I agree with previous answer, some excellent solutions there but you need to think about training.
If you're a parent, a puppy/dog needs to be trained what is the right or wrong behaviour, like a child does.
Dogs like routine and boundaries, it gives them a purpose. That purpose is accentuated by teaching basic commands which includes a rest and chill command, especially for a puppy. Kids want to stay up all night but we know they need rest and sometimes have to be told to rest.
As for cage training, here is what I tend to do:
There's several ways to train your puppy to use the crate but this is what I did:
First make it comfortable with blankets and old duvets. The crate needs to have a blanket over the top, like a roof to simulate den conditions.
You need to make the puppy understand the above by associating the crate with positive experiences. Food is by far the best reward. Keep the crate open, and lure your puppy closer and closer. Eventually placing a treat in the crate. Repeat several times until the puppy feels comfortable or goes in on its own. A command can be added later. This may have to be repeated several times. If the puppy gets in the crate, getting hugs and fuss in the crate is really useful to emphasise security. I also used to feed my dog in it as well.
If you want to close the door, you can sit next to the crate when your puppy is in until they start sleeping and relaxing. Then I slowly closed the door and stayed there whilst reading, enhancing calmness. Did it several times a day till the closed door didn't bother the dog. Then I start on moving away, a few feet at the time, until I can do anything around the house. Don't go too fast. Don't be afraid to go back a step. The most effective training is for the puppy to work it out with your guidance. Never force a dog to do something, crate should never be associated with negative experiences.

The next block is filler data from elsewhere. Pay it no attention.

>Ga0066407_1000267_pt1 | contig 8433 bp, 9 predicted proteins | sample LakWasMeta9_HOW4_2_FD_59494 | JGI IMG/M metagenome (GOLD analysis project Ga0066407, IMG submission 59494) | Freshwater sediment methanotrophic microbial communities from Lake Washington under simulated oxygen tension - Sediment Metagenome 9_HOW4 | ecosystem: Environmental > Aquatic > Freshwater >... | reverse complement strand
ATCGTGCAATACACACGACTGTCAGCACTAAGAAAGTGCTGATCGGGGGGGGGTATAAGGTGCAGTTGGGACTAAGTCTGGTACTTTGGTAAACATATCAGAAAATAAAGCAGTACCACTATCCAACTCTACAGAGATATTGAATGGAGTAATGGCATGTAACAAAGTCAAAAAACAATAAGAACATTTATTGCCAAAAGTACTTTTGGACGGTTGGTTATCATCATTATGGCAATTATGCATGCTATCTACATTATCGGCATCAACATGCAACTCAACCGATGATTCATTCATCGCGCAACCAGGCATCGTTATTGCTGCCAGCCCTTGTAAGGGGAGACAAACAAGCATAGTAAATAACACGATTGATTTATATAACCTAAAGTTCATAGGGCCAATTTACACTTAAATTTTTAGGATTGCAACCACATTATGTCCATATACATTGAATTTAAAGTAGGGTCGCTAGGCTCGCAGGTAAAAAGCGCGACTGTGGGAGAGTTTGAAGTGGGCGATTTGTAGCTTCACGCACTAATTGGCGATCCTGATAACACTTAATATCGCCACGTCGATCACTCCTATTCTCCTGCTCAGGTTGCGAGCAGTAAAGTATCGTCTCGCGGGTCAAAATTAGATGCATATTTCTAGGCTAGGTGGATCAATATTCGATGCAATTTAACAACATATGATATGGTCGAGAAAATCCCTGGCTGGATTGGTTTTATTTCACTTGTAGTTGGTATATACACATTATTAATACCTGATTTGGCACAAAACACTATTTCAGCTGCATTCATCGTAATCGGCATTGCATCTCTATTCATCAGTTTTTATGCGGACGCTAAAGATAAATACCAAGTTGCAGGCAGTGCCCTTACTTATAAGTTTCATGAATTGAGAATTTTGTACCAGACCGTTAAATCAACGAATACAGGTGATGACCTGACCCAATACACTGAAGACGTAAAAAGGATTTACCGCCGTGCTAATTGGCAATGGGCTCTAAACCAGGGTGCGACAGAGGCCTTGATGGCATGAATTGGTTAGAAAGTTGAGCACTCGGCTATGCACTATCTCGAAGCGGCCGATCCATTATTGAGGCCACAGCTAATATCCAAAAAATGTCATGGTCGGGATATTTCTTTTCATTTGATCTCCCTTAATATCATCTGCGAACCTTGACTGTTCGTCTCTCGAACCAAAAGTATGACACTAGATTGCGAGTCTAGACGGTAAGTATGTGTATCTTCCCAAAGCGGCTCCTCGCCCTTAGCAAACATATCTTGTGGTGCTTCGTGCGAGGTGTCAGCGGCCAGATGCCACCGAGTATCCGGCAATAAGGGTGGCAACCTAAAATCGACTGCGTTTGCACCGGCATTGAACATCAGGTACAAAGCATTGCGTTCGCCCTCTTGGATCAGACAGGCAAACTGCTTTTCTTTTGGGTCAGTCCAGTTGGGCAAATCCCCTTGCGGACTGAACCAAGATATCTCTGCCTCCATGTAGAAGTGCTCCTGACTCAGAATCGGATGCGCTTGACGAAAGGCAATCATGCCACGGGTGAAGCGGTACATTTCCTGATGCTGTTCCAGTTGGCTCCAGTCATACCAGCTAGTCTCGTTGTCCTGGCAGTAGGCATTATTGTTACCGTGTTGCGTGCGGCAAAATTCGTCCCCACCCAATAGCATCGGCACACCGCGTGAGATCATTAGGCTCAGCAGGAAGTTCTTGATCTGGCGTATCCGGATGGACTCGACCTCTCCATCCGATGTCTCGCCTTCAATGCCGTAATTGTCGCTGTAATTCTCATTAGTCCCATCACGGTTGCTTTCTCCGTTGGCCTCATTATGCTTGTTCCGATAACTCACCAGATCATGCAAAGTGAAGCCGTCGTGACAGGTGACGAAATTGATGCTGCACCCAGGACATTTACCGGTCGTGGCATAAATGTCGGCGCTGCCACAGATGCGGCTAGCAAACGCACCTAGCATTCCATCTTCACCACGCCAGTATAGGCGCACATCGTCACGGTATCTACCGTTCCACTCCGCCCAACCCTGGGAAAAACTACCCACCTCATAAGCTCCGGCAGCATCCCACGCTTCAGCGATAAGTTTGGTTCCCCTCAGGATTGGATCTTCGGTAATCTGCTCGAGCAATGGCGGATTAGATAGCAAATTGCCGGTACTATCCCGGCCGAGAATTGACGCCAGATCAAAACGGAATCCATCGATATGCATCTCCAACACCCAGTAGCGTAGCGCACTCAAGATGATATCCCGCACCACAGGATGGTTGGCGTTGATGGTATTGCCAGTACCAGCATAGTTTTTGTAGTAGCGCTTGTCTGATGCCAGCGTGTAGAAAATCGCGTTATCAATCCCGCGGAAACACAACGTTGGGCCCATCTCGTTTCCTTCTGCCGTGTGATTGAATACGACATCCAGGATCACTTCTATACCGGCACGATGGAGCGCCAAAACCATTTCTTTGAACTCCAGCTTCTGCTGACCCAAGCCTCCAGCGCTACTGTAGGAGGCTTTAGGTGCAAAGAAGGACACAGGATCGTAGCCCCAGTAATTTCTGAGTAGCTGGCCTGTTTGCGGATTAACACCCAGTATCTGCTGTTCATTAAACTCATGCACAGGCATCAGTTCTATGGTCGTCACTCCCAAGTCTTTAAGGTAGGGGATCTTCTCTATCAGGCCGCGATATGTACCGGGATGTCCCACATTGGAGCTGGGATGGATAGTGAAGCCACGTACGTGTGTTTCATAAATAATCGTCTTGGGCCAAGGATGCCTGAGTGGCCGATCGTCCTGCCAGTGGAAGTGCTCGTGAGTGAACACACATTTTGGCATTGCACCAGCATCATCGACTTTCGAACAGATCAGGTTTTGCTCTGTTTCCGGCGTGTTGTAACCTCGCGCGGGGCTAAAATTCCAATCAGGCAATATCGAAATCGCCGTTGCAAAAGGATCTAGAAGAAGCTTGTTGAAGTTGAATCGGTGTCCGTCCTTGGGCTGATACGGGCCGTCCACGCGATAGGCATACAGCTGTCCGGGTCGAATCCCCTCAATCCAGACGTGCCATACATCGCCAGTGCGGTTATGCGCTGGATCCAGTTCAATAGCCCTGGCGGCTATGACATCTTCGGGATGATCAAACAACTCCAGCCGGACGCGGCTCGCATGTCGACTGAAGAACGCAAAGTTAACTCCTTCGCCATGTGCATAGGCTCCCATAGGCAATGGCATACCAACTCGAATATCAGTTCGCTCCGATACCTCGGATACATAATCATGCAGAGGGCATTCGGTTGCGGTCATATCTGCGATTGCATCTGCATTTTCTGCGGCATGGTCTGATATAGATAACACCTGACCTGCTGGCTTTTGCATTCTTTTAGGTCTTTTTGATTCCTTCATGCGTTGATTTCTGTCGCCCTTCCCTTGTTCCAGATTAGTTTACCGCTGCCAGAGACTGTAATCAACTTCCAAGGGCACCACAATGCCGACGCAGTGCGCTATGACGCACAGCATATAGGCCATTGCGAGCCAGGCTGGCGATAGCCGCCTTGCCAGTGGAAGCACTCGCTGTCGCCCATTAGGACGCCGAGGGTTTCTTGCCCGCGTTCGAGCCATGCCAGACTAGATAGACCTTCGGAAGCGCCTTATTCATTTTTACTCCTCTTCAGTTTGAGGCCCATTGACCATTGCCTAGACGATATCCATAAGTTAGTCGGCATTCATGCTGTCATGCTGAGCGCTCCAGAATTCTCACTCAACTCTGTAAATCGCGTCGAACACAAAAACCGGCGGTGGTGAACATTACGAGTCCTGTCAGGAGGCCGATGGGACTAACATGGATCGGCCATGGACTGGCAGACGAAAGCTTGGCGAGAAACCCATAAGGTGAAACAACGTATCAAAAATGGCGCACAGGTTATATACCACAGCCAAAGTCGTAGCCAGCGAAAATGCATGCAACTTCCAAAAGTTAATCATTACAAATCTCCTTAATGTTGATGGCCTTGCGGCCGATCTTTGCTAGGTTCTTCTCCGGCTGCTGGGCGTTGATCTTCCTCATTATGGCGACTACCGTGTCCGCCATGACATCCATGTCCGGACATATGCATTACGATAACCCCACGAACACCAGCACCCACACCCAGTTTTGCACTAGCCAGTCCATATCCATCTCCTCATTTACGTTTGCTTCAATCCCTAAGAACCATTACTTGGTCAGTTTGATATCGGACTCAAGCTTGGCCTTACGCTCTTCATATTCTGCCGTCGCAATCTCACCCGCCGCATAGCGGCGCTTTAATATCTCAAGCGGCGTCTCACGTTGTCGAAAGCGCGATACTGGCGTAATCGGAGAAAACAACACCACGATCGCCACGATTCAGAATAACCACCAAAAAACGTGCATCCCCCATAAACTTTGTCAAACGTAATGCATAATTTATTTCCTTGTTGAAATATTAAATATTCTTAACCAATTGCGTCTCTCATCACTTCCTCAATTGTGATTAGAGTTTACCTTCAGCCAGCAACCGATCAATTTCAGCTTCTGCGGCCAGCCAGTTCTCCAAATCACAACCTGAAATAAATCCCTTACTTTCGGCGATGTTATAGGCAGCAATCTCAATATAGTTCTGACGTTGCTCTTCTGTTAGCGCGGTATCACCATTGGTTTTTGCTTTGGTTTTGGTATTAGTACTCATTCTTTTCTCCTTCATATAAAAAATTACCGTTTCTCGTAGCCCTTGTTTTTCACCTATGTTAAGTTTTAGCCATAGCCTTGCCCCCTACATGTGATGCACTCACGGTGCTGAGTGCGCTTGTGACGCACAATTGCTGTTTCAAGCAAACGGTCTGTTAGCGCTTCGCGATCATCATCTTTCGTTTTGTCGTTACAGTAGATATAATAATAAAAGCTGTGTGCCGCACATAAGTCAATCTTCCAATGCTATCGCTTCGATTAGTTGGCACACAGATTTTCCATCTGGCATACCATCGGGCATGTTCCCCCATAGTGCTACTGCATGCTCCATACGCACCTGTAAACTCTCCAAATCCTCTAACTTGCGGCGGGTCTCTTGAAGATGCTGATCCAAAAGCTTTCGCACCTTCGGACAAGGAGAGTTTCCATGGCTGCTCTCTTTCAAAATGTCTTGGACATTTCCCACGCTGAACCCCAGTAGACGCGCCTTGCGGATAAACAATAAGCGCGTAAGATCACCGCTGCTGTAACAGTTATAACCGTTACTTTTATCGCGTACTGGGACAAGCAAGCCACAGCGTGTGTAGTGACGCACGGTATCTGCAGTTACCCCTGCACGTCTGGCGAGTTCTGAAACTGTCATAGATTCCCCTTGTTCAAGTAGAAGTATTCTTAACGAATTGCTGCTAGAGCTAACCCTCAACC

As for general training this is what I have always done:
My attitude towards dog has always been the same: they are pack animals and need some sort of leadership. Even if people and dog behaviourist have new thoughts on the matter.
Your choices are:
1) Ignore a bad behaviour, show no interest or emotion once that behaviour occurs(for mild case)
2) recognise that the behaviour is bad enough that it needs a "negative" intervention. Basically disagree with the dog and use something simple like:"no!"
3) is the same as 2) but most effective of all: Start with 2) and then use what's called behaviour replacement therapy. Basically say "no", I disagree and then replace that behaviour by a command like"sit" followed by a reward.
You need to decide what's what and how you wish your dog to behave. Positive reinforcement is always best(the third option), however not always possible. This where training comes in. All of the basic commands(sit, stay, down...). This will give you and your dog structure and excellent communication. It's also very rewarding for both of you and will increase your bound. Be sensitive and start small, in a room your dog is comfortable in with few distractions and build from there.
To train a dog, it's like 3). Patience is required. You never force a dog into a behaviour, you let him work it out. Wait for the behaviour and then reward it. There are plenty of books available to help you. Your dog needs a leader. If he doesn't have one, he will be forced to lead and let's face it, being a leader can be stressful and difficult. If a dog hasn't had another older dog show him what to do, he will make it up and it generally turns to aggression.
Dogs have always worked with humans. Historically, it's thought that wolves got closer to humans to get an easier meal. In exchange for food and security, they guarded, hunted, herded and so on. These days, they don't work and find it hard to have a purpose. You need to make your dog work for rewards.
Rewards is not just food but it is a big part of training(adjust your dogs diet to compensate for treats) but also hugs, cuddles, toys, whatever is going to enrich their life has to be earned and not given for free.
This is a book used by many trainers: https://images-na.ssl-images-amazon.com/images/I/81H3RZUhYyL._AC_UL320_SR208,320_.jpg
I would also read articles from Cesar Milan the ultimate dog whisperer.